3. Does my company want to be an innovation leader? Not all companies want to be the first horse out of the barn. In fact, many use a “second mover” strategy to save cost on R&D.  Using the BID process is a great way to stand out as an industry leader and create a patent gap between you and the closest competitor.  There are statistically significant differences in novelty and number of new ideas generated when using biologically-inspired design. This places BID practitioners at an advantage in identifying patentable, and therefore competitively robust, designs.[2][3]  Developing a pipeline of novel and innovative designs could lead to a significant step-change in product performance or manufacturing costs that could create a gap that would take competitors years to close. At least one competitor rejected Barthlott’s novel ideas on using the lotus effect for surface coating; now, Sto AG has developed a variety of products based on its patents for lotus effect surface coatings. Trends in BID-attributable patents suggest that we are in the early-adopter phase of the product cycle.  The number of patents attributable to BID has grown exponentially over the past 3 decades, with nearly 1000 bio-inspired patents issued in 2017 (Helms, 2018). Not only are patents growing in number, they are also constituting a higher portion of total patents; 0.25% of all issued US patents were bioinspired in 2017 which is a 25-fold increase since 1993. As we expect this trend to continue, there is only so much time to beat out the early majority.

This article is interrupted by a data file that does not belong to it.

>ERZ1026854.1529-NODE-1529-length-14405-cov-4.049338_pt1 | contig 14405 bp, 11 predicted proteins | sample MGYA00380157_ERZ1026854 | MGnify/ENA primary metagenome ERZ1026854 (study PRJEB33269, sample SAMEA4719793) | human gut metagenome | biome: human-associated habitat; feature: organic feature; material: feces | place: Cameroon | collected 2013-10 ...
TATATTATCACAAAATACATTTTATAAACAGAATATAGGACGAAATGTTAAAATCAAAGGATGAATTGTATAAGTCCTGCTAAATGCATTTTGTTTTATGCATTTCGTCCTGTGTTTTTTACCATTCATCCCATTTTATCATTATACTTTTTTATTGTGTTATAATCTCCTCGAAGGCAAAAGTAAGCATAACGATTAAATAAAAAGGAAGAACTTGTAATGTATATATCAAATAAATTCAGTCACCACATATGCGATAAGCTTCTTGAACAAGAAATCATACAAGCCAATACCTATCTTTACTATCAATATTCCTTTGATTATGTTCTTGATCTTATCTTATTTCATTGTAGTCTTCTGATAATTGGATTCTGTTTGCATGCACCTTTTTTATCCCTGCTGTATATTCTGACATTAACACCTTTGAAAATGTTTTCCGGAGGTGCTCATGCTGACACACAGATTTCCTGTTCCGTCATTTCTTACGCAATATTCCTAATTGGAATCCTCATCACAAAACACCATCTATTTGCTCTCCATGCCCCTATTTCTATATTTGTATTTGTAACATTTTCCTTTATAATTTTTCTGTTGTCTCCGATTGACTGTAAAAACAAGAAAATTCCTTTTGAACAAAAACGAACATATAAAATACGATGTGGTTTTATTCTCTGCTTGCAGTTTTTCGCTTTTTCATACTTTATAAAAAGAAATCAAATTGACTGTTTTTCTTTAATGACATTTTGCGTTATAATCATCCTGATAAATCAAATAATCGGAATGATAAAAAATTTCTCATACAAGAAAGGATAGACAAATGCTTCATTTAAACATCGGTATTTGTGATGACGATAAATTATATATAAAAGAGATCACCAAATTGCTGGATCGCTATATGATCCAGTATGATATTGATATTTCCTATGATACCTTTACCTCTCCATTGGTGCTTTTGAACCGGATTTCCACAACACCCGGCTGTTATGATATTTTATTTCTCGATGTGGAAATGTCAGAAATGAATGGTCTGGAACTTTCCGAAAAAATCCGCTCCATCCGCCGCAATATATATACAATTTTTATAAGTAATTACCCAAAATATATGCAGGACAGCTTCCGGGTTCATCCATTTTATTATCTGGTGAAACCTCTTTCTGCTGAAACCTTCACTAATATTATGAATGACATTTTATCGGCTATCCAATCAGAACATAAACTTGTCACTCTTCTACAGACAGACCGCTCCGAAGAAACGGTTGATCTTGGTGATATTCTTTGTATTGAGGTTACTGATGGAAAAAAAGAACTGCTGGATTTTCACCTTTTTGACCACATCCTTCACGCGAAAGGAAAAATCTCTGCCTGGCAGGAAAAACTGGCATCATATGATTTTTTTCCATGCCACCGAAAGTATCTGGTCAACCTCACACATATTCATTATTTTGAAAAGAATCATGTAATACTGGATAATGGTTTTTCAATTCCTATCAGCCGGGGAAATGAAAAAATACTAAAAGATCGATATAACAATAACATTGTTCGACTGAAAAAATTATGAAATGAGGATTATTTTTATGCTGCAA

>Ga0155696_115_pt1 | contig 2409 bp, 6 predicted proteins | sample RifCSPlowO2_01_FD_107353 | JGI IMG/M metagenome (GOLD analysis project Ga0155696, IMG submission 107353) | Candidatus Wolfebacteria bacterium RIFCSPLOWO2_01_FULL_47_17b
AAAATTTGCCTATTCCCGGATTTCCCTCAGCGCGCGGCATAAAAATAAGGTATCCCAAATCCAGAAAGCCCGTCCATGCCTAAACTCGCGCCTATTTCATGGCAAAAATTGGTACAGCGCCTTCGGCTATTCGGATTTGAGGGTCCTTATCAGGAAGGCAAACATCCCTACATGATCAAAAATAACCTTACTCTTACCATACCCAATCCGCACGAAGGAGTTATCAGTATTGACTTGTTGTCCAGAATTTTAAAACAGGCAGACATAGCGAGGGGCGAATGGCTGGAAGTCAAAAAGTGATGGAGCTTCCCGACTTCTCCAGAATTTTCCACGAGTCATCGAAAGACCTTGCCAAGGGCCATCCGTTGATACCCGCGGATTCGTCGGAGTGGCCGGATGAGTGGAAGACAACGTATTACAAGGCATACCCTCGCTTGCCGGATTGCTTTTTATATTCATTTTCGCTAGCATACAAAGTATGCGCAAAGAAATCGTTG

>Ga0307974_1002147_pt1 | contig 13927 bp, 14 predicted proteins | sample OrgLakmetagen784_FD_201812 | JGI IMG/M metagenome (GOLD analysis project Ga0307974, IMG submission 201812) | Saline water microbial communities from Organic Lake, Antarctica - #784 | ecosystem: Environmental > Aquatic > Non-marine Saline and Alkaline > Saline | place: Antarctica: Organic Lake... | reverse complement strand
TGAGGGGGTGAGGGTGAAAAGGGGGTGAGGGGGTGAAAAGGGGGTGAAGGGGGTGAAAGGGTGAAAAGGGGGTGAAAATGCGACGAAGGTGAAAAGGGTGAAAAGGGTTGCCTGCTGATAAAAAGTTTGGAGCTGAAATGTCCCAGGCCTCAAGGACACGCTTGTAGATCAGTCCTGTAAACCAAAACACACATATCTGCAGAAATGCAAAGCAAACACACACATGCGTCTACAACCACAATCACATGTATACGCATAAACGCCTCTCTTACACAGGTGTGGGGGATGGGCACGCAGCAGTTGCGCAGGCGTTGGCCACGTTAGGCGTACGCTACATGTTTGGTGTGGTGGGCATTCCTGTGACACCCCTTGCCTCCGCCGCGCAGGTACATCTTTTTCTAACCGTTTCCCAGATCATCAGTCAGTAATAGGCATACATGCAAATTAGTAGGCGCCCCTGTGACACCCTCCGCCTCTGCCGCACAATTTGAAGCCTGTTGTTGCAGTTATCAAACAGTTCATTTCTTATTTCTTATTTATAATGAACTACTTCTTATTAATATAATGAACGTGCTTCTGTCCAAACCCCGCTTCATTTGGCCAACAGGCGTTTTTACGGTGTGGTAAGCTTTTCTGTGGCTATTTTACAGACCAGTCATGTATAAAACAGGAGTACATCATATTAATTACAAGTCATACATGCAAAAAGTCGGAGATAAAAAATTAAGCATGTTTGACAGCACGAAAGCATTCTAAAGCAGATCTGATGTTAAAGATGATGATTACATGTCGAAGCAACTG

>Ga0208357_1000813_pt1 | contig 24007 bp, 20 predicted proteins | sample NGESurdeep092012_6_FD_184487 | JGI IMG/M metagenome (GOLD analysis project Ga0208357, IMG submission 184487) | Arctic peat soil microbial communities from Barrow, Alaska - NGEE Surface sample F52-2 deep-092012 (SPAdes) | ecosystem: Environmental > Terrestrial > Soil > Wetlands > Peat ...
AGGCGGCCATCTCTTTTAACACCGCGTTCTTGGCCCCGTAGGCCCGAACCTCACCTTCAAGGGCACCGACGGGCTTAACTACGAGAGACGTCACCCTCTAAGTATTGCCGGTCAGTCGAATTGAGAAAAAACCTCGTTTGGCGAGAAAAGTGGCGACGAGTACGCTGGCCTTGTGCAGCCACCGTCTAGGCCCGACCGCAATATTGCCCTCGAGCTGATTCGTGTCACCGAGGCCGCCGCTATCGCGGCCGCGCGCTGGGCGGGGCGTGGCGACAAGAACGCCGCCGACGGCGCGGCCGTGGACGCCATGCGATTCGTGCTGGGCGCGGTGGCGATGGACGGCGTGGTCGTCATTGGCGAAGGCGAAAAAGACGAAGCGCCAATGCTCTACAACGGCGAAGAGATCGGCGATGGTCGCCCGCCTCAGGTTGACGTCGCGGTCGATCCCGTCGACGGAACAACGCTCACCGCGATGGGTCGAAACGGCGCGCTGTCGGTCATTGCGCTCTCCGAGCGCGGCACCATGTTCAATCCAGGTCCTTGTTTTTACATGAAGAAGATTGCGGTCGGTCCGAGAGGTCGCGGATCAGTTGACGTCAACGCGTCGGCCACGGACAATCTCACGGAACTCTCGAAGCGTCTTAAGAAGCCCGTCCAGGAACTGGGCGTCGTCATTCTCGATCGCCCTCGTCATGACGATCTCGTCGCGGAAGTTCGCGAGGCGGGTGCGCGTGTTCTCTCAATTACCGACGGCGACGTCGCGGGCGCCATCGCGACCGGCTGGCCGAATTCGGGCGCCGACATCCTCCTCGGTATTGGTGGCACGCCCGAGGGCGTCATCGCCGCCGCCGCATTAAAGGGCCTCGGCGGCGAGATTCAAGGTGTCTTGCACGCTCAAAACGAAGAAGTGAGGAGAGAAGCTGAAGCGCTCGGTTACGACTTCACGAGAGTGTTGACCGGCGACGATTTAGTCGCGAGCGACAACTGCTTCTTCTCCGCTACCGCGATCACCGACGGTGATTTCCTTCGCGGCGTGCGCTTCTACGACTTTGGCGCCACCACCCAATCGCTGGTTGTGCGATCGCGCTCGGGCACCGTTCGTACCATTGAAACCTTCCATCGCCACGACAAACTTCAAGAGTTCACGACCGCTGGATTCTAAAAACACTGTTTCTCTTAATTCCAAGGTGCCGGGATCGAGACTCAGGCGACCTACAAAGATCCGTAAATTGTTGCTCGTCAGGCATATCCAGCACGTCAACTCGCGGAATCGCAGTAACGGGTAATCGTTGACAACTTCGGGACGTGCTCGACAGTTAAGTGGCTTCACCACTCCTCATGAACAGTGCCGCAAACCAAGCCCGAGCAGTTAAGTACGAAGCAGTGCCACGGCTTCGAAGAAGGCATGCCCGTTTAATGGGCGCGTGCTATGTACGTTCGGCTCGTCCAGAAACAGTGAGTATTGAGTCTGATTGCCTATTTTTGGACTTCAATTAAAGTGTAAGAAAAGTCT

So, do you have a “good” problem?  If you work in materials development, we know this R&D space has long development times and higher cost research, but yields wider ranging results that are applicable across many end-uses. Leveraging BID can shorten both time and cost to development, and may lead to entirely novel applications. In an industry such as aerospace while bio-inspired wing forms may be “played out”, there are many variations in passively deformable wing functions that can be explored, not to mention dozens of other systems and problems related to vehicles like lightweight materials, fire resistance, landing on uneven terrain, fuel storage,  and many others.

Whatever the industry, we’d love to hear about your “good” problems and to help you explore potential biologically-inspired solutions.

[1] Griffiths, J.R. & Salanitri, V.R. (1980, February) The strength of spider silk. In The Journal of Material Science 15:2 (pp 491 – 496).

[2] Vattam, S. S., Helms, M. E., & Goel, A. K. (2009, October). Nature of creative analogies in biologically inspired innovative design. In Proceedings of the seventh ACM conference on Creativity and cognition (pp. 255-264). ACM.

[3] Nelson, B., Wilson, J., & Yen, J. (2009, October). A study of biologically-inspired design as a context for enhancing student innovation. In Frontiers in Education Conference, 2009. FIE’09. 39th IEEE (pp. 1-5). IEEE.